Again, the downside to this ASO model is that the organization does not sponsor the plans. This reduces their leverage in the insurance marketplace, which could result in higher premiums for your employees.
Major Disadvantages of the Co-Employer Agreement
As mentioned, one of the top reasons businesses choose PEOs over ASOs is for the co-employer relationship. There are many advantages to this type of agreement.
However, we also want to talk about some of the co-employment agreement’s downfalls. Here are three disadvantages you need to know about.
Higher Unemployment Tax Rates
Companies with extremely low employee turnover and low state unemployment tax rates would not benefit from a PEO’s co-employer agreement. PEOs typically have higher tax rates compared to these types of businesses.
The only exception to this is if you have experienced a high state unemployment tax rate in the past. This can occur due to high turnover at your company or the industry in which you reside.
In this case, the co-employer agreement may actually help you get a lower unemployment tax rate.
The Potential for Duplicated Payroll Taxes
Co-employer agreements take a lot of risk off your shoulders. However, there is one major risk PEOs put on your company: If you cancel your PEO service agreement before the year’s end, you will have to deal with duplicate payroll problems.
Your employees will receive two W2s: one from you, the employer, and one from your former PEO. Your HR people will have twice the work on their hands. And you will have to pay double employer taxes.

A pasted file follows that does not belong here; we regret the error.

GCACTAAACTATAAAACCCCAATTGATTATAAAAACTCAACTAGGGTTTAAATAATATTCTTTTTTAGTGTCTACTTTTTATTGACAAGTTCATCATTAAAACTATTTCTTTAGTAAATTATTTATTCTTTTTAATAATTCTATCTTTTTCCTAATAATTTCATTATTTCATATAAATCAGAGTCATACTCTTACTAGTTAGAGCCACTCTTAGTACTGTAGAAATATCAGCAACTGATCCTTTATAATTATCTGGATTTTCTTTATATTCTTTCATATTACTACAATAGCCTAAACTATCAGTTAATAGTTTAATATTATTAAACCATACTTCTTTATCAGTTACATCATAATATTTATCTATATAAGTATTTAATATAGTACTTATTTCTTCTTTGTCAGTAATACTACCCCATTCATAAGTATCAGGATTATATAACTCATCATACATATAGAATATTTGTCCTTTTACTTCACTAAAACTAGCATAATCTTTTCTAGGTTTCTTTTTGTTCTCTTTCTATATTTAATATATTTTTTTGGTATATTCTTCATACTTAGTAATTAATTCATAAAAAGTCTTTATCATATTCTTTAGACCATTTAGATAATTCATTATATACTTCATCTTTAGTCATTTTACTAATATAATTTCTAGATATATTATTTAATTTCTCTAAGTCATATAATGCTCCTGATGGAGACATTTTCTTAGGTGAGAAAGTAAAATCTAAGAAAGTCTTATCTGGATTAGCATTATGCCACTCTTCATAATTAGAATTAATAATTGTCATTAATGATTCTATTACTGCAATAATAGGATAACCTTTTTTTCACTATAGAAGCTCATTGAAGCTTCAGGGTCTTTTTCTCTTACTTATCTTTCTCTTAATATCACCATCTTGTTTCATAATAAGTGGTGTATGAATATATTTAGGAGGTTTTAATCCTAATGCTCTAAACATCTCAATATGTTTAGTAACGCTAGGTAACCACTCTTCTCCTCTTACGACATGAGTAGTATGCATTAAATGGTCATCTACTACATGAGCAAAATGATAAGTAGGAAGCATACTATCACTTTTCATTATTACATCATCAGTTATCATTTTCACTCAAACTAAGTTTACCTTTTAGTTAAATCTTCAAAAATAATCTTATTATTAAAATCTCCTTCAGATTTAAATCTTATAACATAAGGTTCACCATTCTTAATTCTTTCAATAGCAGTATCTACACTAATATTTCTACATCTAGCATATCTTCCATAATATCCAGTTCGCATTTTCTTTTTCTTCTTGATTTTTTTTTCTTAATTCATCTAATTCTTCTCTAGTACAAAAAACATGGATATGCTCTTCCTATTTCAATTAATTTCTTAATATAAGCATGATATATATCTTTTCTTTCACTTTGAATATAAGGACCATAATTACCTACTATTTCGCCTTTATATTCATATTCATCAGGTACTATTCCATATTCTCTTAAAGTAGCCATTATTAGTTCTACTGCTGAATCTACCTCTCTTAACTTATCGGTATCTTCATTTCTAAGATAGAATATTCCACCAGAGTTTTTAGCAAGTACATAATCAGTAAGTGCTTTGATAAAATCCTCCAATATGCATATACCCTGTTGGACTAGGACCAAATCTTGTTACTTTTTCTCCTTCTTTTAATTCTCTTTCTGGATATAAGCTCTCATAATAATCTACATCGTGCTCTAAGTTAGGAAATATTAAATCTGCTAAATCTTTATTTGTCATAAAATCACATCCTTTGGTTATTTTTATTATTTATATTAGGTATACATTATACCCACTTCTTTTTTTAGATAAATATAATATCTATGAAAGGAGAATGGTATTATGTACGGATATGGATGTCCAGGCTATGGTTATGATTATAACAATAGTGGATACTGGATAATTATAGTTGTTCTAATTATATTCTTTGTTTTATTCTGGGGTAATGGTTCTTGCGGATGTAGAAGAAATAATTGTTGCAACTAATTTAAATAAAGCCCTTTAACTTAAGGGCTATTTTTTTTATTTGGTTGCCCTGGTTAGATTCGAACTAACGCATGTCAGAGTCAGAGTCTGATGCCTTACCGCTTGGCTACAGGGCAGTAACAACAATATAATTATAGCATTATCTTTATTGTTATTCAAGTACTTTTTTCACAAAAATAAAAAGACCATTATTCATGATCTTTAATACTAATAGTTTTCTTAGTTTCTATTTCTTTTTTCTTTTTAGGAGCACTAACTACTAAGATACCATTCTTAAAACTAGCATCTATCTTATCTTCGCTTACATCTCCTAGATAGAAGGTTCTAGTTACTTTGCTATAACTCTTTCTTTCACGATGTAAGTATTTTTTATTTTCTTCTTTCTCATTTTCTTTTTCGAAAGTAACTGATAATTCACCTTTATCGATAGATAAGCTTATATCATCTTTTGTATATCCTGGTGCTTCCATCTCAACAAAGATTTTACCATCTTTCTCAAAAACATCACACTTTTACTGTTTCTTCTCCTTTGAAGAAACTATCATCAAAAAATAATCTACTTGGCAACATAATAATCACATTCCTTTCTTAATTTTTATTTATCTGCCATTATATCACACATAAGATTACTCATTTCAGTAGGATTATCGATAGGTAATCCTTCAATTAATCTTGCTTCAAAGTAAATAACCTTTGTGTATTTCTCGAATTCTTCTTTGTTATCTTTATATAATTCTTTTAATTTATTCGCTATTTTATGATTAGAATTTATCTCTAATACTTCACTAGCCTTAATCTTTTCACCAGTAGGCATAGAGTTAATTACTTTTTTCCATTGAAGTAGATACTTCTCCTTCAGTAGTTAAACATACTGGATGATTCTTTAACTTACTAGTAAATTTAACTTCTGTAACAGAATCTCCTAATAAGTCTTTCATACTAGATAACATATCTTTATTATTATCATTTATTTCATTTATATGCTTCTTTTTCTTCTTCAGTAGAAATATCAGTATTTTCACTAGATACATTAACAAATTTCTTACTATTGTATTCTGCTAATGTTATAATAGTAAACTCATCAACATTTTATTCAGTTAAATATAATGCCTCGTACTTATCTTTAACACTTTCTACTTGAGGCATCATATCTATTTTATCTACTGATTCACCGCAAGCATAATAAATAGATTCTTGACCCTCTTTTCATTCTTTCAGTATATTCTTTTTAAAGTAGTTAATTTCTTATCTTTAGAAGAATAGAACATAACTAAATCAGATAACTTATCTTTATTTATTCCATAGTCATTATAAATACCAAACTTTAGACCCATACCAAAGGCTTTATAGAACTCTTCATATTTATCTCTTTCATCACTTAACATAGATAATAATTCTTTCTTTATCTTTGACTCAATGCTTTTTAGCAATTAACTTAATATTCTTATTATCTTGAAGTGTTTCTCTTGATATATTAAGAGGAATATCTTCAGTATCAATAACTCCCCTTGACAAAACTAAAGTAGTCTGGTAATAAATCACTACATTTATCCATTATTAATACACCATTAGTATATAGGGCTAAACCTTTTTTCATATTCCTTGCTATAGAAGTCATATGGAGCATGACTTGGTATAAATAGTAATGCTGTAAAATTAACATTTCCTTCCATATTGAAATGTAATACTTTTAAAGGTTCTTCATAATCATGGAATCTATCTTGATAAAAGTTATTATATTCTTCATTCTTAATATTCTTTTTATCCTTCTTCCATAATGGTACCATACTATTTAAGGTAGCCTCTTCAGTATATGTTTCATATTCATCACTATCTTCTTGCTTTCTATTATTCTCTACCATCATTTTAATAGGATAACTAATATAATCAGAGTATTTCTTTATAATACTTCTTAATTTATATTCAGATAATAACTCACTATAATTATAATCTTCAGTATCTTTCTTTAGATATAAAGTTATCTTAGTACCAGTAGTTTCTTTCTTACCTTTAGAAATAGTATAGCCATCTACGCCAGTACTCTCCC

Some Insurance Carriers Will Not Work With Co-Employers
As we mentioned, PEOs can get some serious discounts on insurance policies. While this is great news for employers and their workers, insurance companies do not necessarily like giving out these types of discounts.
For that reason and others, many insurance providers refuse to work with co-employers like PEOs. For instance, Blue Cross Blue Shield will not insure PEO employees in some states.
Unfortunately, this fact can severely limit the plans available to PEOs. The choice of insurance carriers is limited to the providers your co-employer contracts with.
Outsource Your HR Services to National Workman’s Comp Solutions
An ASO can help businesses with administrative HR duties. On the other hand, a PEO offers a broader range of services.
However, you must sign a co-employer agreement to get the benefits of a PEO. And PEOs are not meant for businesses with more than a few dozen employees.
Are you searching for high-quality HR solutions for your business? At National Workman’s Comp Solutions, we don’t just sell workers’ compensation insurance.
We also offer ASO services, insurance brokerage services, and access to the best PEOs on the marketplace. Plus, our rates start as low as $32 per employee per month. Get a free instant quote now!